Tour the country and visit breweries through the eyes of our two puppy dogs. http://www.twobrewdogs.com
    Help us spread the word! @twobrewdogs on Twitter, twobrewdogs on Facebook.

  6. #6
    Back to the Omnipresent! Spittybug's Avatar
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    Timing

    I've been playing around with my tables again and I learn a little more every time I do. The VE analyzer of Tuner Studio is amazing and the newest version of Megalog Viewer has some neat new tools too. Well worth the money for both.

    I used an online calculator I found somewhere along with our manual to determine my spark advance profile. I have it maxed out at 38*, but I'm wondering if I've calculated that wrong. The question I have is just where does our stock setup max out? According to the manual:
    • 13* static (simple mechanical rotation of whole distributor)
    • Up to 20* for vacuum advance (purely a function of the load on the engine as this provides the suction to rotate the guts of the distributor. Highest amount under lightest load)
    • Up to 20* mechanical advance (a function of engine RPM. Weights and springs control the amount of rotation of the guts of the distributor)

    Here's where I've forgotten... are the vacuum advance and mechanical advance additive (each capable of adding up to 20* independent of each other) or union (either one or both together can add up to 20*)? This depends on the mechanics of the distributor.

    This makes a big difference; maximum of 33* or 53* of advance. I get no sensation of knock & ping (predetonation) at 38* using 87 octane. I do however feel like I'm not getting all the power I could be getting at the higher RPMs. I'd like to advance more but wish to understand the limits before I do.

    To those who are new to this concept, it is really pretty simple. A flame front going through your cylinder at a given air/fuel ratio only goes so fast. There is an optimal point in the compression stroke (a little after TDC) when you achieve the most power from igniting the mixture. Well, as your engine speed increases and the flame front moves at that constant rate, you ignite your cylinder charge later and later, losing lots of power. The solution is to start the igniting earlier so that it ends at the right time at any RPM. Hence the mechanical (RPM controlled) advance.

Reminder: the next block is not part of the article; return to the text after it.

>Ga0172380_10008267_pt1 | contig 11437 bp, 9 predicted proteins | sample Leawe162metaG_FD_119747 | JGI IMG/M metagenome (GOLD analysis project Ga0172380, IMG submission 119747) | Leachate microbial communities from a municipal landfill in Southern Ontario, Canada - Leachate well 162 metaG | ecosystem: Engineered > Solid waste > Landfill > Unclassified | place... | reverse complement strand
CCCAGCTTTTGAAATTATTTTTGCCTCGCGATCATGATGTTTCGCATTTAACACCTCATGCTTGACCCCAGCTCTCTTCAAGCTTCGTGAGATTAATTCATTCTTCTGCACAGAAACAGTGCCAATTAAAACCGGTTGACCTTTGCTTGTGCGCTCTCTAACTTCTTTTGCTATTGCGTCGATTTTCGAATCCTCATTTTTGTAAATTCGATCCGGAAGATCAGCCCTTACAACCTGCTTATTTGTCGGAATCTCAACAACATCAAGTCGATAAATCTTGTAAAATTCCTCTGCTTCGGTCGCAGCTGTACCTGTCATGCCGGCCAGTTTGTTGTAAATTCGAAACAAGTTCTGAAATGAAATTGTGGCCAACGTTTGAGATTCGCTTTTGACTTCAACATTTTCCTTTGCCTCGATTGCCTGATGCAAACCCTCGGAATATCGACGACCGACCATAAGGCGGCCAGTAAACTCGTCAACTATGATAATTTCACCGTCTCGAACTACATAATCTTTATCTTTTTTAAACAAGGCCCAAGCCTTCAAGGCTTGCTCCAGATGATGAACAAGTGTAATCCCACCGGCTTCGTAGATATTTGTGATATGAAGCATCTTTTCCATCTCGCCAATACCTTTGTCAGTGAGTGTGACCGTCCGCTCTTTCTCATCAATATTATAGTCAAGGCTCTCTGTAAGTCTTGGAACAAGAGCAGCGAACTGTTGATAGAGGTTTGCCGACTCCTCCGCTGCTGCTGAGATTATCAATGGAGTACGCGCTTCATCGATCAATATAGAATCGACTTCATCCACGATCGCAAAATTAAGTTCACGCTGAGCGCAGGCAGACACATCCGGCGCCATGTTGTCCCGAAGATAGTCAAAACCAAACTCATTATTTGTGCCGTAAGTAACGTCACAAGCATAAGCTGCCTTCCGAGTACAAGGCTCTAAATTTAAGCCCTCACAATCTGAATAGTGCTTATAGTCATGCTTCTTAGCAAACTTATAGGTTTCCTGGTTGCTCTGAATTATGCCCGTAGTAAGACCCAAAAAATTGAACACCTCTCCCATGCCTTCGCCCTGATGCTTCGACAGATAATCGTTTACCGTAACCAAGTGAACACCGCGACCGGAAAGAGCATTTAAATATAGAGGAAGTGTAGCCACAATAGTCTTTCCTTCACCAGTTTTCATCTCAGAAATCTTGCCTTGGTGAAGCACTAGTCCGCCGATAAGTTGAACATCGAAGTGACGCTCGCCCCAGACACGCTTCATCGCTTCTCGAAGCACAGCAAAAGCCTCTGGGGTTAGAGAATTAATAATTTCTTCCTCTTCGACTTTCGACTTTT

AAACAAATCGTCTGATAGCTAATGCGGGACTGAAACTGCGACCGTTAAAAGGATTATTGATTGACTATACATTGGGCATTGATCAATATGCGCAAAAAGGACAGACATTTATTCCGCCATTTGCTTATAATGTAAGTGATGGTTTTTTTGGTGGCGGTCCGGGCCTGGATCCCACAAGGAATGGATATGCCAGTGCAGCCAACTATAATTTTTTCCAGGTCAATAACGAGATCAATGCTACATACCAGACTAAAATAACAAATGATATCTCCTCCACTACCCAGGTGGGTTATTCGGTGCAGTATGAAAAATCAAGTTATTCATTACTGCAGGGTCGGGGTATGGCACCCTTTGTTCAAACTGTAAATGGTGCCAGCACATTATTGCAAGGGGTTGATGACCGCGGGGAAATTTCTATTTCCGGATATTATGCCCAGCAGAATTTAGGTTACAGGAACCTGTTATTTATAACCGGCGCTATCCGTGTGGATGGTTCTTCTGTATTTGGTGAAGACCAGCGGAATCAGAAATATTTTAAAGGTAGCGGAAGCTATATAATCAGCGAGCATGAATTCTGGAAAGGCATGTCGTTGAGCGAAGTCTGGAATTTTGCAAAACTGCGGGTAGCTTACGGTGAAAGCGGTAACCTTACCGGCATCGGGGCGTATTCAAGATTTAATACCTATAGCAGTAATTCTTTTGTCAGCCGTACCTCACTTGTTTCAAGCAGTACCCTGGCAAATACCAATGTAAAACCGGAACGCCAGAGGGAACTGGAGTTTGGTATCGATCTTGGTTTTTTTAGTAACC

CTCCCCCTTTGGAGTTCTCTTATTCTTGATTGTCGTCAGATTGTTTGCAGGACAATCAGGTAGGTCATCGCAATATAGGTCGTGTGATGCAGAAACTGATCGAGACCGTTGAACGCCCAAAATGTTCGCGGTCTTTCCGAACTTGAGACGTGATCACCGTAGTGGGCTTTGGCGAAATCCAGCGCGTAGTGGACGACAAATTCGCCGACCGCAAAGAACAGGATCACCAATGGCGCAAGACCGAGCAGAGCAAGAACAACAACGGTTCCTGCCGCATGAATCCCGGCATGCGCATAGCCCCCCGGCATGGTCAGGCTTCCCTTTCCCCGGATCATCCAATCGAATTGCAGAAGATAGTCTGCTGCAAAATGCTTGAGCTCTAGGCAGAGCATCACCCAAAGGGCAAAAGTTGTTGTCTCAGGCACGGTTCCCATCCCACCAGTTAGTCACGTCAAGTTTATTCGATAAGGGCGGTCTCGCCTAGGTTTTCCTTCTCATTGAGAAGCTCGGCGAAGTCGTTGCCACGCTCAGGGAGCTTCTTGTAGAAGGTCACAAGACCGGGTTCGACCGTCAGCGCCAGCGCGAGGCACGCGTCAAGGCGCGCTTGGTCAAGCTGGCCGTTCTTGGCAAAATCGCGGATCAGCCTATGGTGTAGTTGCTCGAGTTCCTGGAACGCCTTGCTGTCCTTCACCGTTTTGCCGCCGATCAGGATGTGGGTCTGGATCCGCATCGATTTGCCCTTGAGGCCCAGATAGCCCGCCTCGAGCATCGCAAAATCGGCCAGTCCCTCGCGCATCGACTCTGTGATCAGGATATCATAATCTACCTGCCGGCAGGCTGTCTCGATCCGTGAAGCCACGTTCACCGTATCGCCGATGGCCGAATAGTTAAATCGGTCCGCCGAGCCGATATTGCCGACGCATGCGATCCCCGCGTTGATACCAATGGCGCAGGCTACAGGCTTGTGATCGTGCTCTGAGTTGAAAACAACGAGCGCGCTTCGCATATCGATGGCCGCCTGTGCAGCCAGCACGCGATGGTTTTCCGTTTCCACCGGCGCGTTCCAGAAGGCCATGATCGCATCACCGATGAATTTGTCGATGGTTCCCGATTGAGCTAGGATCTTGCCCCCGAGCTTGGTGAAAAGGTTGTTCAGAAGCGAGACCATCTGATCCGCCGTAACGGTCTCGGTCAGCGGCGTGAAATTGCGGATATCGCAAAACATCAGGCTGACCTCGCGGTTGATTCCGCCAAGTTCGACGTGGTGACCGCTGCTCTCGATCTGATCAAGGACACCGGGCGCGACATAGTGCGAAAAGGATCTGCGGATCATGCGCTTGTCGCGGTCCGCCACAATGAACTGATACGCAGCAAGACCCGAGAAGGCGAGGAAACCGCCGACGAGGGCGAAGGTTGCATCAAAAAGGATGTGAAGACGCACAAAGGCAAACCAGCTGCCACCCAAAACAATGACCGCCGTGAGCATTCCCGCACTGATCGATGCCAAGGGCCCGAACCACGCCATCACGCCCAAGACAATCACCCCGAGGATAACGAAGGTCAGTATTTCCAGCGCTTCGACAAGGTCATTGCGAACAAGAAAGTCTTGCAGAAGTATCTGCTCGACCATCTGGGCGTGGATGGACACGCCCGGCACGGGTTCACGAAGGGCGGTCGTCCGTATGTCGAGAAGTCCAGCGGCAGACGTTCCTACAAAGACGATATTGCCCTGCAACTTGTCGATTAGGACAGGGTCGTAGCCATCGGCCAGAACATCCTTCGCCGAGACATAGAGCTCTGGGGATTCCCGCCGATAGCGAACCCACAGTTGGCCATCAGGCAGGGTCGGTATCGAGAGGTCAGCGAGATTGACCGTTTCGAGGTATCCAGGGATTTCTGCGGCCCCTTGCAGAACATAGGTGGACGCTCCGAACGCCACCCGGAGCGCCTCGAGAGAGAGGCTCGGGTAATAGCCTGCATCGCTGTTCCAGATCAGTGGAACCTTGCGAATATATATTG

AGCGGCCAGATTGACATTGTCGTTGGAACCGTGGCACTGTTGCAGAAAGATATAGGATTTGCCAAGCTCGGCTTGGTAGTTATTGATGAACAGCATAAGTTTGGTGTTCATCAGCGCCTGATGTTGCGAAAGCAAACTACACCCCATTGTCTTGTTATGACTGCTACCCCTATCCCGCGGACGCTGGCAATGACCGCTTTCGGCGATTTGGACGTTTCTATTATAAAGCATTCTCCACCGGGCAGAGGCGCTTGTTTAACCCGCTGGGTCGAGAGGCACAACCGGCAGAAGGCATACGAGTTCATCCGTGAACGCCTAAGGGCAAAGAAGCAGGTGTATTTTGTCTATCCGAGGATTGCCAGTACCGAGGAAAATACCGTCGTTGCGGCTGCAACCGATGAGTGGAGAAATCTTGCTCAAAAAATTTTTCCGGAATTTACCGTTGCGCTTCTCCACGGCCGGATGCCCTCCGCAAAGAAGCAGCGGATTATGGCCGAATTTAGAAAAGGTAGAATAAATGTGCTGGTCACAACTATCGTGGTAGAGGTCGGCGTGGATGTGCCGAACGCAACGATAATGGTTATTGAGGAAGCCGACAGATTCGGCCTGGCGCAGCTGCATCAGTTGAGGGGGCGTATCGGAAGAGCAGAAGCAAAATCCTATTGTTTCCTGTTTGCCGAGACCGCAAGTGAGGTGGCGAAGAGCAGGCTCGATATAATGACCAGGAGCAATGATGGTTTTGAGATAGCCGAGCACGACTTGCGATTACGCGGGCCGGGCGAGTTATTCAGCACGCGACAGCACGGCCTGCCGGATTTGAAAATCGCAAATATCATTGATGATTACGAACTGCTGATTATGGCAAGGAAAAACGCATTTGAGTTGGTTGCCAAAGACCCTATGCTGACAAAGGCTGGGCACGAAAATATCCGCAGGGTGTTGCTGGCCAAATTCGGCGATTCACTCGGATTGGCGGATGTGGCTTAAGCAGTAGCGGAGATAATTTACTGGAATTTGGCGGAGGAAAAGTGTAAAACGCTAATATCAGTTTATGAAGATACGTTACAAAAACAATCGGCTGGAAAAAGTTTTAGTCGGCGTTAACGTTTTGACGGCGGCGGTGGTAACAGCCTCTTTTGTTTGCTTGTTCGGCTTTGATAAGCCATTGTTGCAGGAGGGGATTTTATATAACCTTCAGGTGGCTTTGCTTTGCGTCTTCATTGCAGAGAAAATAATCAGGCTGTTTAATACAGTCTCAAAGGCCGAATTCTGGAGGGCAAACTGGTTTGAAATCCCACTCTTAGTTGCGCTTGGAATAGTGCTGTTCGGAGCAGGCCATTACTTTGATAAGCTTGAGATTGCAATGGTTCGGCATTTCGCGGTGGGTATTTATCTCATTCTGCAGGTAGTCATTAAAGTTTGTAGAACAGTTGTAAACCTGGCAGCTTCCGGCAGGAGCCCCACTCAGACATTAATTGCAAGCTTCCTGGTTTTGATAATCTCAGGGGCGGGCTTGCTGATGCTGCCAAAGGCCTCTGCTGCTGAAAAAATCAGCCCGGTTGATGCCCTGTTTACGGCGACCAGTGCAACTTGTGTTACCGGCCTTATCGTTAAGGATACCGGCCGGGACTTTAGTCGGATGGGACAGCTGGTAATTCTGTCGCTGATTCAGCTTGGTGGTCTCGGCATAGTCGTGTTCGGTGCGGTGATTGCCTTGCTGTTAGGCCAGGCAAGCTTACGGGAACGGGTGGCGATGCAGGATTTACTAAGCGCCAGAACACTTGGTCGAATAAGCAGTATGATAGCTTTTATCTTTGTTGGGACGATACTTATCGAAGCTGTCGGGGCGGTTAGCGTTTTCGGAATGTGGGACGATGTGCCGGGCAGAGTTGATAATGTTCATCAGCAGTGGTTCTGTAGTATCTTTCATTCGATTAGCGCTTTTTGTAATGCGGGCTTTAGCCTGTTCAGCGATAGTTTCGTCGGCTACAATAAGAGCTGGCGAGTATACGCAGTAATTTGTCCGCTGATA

A caveat to the above was that the flame front speed is air/fuel ratio dependent. Richer mixtures (what you typically try to have for wide open throttle rather than cruising) allow the flame front to travel more quickly since the molecules are packed in tighter. Leaner mixtures cause the flame front to move through more slowly. Hence the concept of vacuum advance. Wen the car is under minimal load and the mix is leaner, we need to plan on the flame front taking more time, so we ignite earlier than we do when the mix is richer. Distributors do this by using the amount of engine vacuum to advance the spark. High vacuum at idle, minimal at WOT. To prevent the amount of advance from being excessive at idle, our cars electrically block off the advance at idle, but immediately upon coming off idle, the vacuum advance goes up to a full 20* (plus the static of 13*).

    I think the answer is that since both the load and RPM advances are for separate reasons, they should be additive. At high RPM, low load (cruising at 70 mph for example) the spark needs to go early for the RPMs and is going through a lean mixture, so it should want to go really early, like 53*.............................

    I can change it in 10 seconds with Megasquirt, but I don't want to blow up my engine if I'm wrong!! What is stock maximum??????????? Thanks.
    Owen
    Tour the country and visit breweries through the eyes of our two puppy dogs. http://www.twobrewdogs.com
    Help us spread the word! @twobrewdogs on Twitter, twobrewdogs on Facebook.

  7. #7
    Back to the Omnipresent! Spittybug's Avatar
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    I think I just found my answer.....
    Plug the vacuum hose back into the distributor. You will notice the timing mark shift to well over 50 degrees. It's cool, vacuum advance has just been introduced into the system and its function is to provide extra advance when a vacuum signal is present to improve fuel economy (or so I've been told). Because this is in addition to your initial and mechanical advance (aka your total advance) you notice the degree spike when it's plugged in. The amount of advance can be adjusted by swapping out different vacuum canisters or by putting on an aftermarket adjustable canister. Unless you are a hard core racer, most of the time this is not worth the trouble.
    Found this at home.roadrunner.com a website for Mopar guys.